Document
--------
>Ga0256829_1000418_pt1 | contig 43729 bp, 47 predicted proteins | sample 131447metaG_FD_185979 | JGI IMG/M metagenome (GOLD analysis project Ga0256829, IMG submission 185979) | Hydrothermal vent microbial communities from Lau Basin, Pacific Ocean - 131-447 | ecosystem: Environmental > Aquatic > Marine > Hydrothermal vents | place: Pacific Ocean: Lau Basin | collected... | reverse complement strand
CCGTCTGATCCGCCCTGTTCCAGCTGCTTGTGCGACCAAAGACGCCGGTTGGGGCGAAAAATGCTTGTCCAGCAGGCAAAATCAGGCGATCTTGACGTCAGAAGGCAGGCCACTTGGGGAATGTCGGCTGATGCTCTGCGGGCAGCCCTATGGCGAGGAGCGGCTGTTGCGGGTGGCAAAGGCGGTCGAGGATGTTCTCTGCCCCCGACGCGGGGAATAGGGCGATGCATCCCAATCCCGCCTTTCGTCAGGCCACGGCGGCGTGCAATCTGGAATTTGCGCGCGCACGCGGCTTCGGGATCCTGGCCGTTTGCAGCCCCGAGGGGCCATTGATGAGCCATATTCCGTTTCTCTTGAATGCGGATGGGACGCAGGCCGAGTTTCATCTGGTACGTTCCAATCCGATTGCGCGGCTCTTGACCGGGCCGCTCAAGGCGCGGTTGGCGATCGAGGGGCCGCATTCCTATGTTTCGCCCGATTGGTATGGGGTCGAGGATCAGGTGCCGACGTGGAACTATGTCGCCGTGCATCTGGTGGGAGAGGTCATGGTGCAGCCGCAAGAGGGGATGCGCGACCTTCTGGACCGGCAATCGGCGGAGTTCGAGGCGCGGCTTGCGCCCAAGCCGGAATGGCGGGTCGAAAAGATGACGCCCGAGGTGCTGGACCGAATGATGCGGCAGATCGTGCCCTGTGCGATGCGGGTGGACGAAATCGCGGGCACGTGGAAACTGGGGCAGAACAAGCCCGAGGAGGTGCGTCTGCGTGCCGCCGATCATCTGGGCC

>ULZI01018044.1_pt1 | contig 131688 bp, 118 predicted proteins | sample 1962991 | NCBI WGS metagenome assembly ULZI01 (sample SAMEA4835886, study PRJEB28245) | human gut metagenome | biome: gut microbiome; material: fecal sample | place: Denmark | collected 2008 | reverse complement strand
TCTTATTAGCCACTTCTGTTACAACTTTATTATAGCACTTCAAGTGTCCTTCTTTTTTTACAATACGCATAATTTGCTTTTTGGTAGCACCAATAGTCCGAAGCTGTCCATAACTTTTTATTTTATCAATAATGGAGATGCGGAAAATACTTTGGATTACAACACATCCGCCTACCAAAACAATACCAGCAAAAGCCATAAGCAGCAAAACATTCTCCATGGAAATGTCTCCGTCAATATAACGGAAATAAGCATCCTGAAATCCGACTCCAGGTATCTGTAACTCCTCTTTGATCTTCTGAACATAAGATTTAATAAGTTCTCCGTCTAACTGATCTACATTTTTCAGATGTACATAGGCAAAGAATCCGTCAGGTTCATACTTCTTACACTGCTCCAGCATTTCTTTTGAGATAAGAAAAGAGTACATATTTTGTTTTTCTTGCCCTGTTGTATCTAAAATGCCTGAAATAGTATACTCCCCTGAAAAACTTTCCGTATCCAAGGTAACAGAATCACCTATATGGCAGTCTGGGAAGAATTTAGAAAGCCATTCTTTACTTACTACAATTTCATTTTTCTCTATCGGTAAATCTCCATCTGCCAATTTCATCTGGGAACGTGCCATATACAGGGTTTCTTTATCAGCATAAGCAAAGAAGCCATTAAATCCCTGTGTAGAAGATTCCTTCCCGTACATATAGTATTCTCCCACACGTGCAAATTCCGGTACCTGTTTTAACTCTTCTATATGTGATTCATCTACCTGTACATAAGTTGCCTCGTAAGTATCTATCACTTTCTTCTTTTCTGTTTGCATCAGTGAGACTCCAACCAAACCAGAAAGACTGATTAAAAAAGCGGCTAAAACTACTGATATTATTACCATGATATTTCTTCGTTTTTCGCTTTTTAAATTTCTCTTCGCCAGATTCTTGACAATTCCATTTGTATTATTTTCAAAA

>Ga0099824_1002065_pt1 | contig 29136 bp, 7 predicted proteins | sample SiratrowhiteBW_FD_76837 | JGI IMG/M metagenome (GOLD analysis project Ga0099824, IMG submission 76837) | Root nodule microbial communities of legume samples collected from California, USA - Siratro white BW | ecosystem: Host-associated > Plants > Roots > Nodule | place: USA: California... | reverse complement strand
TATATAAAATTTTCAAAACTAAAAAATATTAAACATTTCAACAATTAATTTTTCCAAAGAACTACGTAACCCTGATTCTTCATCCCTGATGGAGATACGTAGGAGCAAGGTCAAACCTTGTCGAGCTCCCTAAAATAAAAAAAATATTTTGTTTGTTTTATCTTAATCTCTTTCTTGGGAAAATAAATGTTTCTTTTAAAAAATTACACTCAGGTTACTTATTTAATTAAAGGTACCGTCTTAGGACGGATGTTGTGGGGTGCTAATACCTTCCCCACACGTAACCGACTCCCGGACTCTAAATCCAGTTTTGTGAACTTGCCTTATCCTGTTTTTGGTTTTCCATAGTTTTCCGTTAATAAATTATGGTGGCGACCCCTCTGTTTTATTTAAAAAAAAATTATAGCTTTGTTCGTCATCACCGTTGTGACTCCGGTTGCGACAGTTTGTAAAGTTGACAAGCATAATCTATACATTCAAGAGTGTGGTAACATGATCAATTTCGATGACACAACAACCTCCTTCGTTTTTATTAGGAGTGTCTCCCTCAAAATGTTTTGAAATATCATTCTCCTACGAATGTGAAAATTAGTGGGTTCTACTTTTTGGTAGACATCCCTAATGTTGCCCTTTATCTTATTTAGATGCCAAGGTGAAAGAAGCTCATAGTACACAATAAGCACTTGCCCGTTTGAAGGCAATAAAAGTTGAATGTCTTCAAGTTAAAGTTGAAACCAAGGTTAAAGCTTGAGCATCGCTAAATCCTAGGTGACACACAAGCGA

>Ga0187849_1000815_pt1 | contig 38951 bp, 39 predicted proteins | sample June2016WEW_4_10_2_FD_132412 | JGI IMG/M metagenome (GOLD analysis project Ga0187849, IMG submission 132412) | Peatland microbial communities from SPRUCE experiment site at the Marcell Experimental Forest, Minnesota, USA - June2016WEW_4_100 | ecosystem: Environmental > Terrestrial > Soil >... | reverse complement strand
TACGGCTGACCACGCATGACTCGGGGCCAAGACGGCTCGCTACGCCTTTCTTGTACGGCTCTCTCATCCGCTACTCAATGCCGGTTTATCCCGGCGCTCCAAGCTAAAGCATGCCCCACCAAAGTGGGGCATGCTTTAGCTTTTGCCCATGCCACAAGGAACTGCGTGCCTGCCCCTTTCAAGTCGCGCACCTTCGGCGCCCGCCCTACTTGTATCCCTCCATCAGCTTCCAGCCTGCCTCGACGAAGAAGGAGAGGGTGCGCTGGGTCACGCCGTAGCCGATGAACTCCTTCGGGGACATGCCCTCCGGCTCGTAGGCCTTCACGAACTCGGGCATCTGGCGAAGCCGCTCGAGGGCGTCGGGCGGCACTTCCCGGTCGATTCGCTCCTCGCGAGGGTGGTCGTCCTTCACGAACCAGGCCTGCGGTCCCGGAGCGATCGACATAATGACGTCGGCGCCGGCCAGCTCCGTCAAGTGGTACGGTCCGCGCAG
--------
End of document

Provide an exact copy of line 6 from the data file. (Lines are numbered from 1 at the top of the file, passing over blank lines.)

TATATAAAATTTTCAAAACTAAAAAATATTAAACATTTCAACAATTAATTTTTCCAAAGAACTACGTAACCCTGATTCTTCATCCCTGATGGAGATACGTAGGAGCAAGGTCAAACCTTGTCGAGCTCCCTAAAATAAAAAAAATATTTTGTTTGTTTTATCTTAATCTCTTTCTTGGGAAAATAAATGTTTCTTTTAAAAAATTACACTCAGGTTACTTATTTAATTAAAGGTACCGTCTTAGGACGGATGTTGTGGGGTGCTAATACCTTCCCCACACGTAACCGACTCCCGGACTCTAAATCCAGTTTTGTGAACTTGCCTTATCCTGTTTTTGGTTTTCCATAGTTTTCCGTTAATAAATTATGGTGGCGACCCCTCTGTTTTATTTAAAAAAAAATTATAGCTTTGTTCGTCATCACCGTTGTGACTCCGGTTGCGACAGTTTGTAAAGTTGACAAGCATAATCTATACATTCAAGAGTGTGGTAACATGATCAATTTCGATGACACAACAACCTCCTTCGTTTTTATTAGGAGTGTCTCCCTCAAAATGTTTTGAAATATCATTCTCCTACGAATGTGAAAATTAGTGGGTTCTACTTTTTGGTAGACATCCCTAATGTTGCCCTTTATCTTATTTAGATGCCAAGGTGAAAGAAGCTCATAGTACACAATAAGCACTTGCCCGTTTGAAGGCAATAAAAGTTGAATGTCTTCAAGTTAAAGTTGAAACCAAGGTTAAAGCTTGAGCATCGCTAAATCCTAGGTGACACACAAGCGA